Eligibility requirements for undocumented students to receive in-state tuition and financial aid throughout the state of California has been expanded under Senate Bill 68.
Signed by Gov. Jerry Brown back in October, SB 68 broadens the qualifications of Assembly Bill 540 to include three years spent at a California Community College, adult school or secondary school.
Students can use a combination of any of these educational institutions to qualify.
“I am proud of our state’s role as an educational pioneer, and Senate Bill 68 expands our landmark in-state tuition law so that more students can afford to pursue their educations,” California Senator Ricardo Lara (D-Bell Gardens) said in an Oct. 5 press release. “Expanding in-state tuition to include community college and nontraditional students will make sure no students fall through the cracks.”
Lara who authored SB 68 also played a role in drafting AB 540 before its 2001 milestone decision.
“Students’ will to succeed always amazes me and as lawmakers it is our job to clear the way for them to go as far as their talents and drive can take them,” Lara said.
Additionally, SB 68 will allow students to qualify for in-state tuition and financial aid upon completion of an associate degree or satisfaction of the minimum requirements to transfer to the University of California or California State University.
Previously, to qualify for AB540, undocumented students were required to spend a minimum of three years and graduate from a California high school or receive a General Education Diploma (GED).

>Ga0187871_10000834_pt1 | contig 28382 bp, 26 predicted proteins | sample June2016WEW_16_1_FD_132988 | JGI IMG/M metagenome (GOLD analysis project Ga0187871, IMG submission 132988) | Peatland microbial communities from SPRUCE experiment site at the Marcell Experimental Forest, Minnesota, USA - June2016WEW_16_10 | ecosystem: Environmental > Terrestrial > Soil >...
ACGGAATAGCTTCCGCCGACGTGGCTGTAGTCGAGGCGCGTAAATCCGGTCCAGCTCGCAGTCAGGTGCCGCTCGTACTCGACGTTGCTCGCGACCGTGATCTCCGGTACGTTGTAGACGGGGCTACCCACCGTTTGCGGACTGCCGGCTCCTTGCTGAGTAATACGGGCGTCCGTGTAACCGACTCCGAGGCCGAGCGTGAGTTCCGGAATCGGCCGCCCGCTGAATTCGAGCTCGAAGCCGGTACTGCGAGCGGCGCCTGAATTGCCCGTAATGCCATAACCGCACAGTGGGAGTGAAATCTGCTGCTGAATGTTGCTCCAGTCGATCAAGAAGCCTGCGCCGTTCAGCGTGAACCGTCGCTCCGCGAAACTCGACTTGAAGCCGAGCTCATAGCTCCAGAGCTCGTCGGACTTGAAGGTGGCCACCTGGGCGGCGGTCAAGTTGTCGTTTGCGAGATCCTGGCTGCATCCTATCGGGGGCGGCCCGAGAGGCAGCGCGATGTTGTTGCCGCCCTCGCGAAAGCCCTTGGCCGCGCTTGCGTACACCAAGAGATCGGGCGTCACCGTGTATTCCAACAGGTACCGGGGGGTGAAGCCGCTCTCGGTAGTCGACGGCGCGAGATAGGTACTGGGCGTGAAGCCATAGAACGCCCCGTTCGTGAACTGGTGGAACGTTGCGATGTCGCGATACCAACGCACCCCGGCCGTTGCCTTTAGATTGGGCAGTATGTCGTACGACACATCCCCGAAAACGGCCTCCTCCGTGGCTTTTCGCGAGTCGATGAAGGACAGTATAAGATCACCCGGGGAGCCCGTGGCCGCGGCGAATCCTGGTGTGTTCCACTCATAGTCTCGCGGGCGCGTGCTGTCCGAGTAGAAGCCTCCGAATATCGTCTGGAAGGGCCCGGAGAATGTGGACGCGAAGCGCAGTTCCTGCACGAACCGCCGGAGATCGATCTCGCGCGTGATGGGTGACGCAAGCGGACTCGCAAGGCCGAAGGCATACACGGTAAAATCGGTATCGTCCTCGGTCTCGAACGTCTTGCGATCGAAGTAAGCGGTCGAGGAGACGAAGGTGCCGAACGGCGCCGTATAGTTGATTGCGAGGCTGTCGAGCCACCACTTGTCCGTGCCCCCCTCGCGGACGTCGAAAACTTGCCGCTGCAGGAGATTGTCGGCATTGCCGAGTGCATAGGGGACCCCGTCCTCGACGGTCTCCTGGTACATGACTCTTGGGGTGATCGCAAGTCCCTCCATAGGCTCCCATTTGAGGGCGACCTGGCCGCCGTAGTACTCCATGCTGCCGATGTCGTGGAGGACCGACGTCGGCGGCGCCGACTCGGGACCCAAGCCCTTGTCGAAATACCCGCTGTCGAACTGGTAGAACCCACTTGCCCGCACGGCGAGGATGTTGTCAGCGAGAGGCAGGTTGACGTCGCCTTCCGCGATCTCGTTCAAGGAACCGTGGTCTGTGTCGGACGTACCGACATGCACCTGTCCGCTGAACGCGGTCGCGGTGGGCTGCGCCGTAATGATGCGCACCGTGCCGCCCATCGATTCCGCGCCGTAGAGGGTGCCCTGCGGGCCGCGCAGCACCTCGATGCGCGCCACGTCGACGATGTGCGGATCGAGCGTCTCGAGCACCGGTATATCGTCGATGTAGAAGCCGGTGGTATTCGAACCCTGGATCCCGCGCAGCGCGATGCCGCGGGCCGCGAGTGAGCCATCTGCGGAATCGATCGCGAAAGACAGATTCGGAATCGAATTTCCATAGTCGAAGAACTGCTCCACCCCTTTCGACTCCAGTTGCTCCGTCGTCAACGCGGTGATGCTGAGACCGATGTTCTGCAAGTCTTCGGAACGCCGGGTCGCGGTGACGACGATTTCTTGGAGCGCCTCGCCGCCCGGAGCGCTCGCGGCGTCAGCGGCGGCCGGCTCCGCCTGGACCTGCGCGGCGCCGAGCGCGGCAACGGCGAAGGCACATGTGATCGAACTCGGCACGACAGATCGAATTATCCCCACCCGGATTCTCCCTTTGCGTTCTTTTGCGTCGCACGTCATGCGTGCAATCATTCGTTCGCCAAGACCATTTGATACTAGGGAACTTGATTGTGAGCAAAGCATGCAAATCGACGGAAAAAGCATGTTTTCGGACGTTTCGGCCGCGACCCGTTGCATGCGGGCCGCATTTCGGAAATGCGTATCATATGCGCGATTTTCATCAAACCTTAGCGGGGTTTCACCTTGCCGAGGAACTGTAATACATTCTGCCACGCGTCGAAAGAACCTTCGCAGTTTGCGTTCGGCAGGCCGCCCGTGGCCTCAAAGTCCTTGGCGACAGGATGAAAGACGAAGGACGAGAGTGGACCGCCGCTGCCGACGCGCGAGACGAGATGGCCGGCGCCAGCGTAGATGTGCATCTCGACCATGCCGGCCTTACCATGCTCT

For those who do not meet AB 540 requirements, the annual out of state cost of attending Contra Costa College is estimated at $7,924.
This includes $46 per course unit, plus $228 in tuition per unit, as well as a $26 capital overlay fee which brings the total to $302 per unit.
The difference in price between in-state and out-of-state fees is often the barrier that prevents students from pursuing their educational goals.
“There were many students who were missing out on AB 540 because they only had one or two years of high school completed in California,” CCC Director of Admissions and Records Catherine Frost said. “The expanded institution list has created many new opportunities for students. It shows that our government is supportive and understands their needs.”
The shift in policy is expected to increase the number of students who are able to take advantage of the bill leaving counseling departments across the state to prepare for a potential influx of students.
Counselors also hope to inform students who may not yet be aware of the changes to AB 540.
Counseling department Chairperson Sarah Boland said Frost came to the department meeting on April 11 to discuss the expansion of AB 540 and what it means for the large undocumented community at CCC.
“We didn’t discuss the opportunities to reach out to students,” she said. “I will definitely bring the question up at our next meeting.”
Boland along with faculty and staff in the counseling department have continued their training on issues that plague the undocumented community since the election of President Donald Trump.
“There’s more advocacy for all of our students but particularly those who are most vulnerable,” Boland said. “Really it comes down to looking at the ways we can get this new information out to students.”
An updated form that reflects the expansion of AB 540 was sent to the counseling department via e-mail on Jan. 31.
Boland said that the counseling department is ready to handle the effects of the expansion of AB 540.
“We needed the training that Catherine (Frost) provided for us,” she said. “It’s a process moving forward to now relay the information to students.”